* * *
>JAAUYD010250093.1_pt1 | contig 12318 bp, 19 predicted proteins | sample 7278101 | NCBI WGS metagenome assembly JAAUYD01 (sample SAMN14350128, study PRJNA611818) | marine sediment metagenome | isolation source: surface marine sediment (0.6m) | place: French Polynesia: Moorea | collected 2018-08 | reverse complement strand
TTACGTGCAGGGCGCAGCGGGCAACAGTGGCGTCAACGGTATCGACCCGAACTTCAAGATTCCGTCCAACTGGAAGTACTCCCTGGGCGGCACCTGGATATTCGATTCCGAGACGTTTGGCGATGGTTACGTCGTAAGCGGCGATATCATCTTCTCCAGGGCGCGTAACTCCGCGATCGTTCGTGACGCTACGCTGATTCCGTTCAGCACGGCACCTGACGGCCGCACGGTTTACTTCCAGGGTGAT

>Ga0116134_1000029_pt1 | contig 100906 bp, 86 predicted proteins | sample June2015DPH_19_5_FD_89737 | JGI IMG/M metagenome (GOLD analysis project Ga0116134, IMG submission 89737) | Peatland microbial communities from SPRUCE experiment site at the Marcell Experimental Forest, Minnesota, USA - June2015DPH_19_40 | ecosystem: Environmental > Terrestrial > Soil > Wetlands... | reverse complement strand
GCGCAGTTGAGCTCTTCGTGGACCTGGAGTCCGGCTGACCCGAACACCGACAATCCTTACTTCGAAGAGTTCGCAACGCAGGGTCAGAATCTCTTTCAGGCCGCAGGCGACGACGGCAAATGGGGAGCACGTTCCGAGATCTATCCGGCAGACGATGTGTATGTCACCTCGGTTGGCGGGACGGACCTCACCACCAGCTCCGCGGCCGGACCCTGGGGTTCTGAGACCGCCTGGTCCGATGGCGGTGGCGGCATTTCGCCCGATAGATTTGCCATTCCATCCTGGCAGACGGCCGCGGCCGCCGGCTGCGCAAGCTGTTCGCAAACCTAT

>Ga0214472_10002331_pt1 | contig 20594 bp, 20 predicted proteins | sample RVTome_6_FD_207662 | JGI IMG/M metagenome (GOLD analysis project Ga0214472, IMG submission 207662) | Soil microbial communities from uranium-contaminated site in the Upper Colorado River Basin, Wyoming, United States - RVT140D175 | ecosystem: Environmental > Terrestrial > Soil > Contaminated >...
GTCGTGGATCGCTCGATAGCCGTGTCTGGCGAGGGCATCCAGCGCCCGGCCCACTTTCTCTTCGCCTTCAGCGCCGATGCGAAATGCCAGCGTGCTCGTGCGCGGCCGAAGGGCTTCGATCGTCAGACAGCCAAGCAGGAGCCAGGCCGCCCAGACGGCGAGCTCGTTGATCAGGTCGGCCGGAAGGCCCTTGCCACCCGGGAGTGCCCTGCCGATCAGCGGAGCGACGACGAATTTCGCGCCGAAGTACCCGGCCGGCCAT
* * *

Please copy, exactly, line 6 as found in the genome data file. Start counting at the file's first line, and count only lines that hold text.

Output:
GTCGTGGATCGCTCGATAGCCGTGTCTGGCGAGGGCATCCAGCGCCCGGCCCACTTTCTCTTCGCCTTCAGCGCCGATGCGAAATGCCAGCGTGCTCGTGCGCGGCCGAAGGGCTTCGATCGTCAGACAGCCAAGCAGGAGCCAGGCCGCCCAGACGGCGAGCTCGTTGATCAGGTCGGCCGGAAGGCCCTTGCCACCCGGGAGTGCCCTGCCGATCAGCGGAGCGACGACGAATTTCGCGCCGAAGTACCCGGCCGGCCAT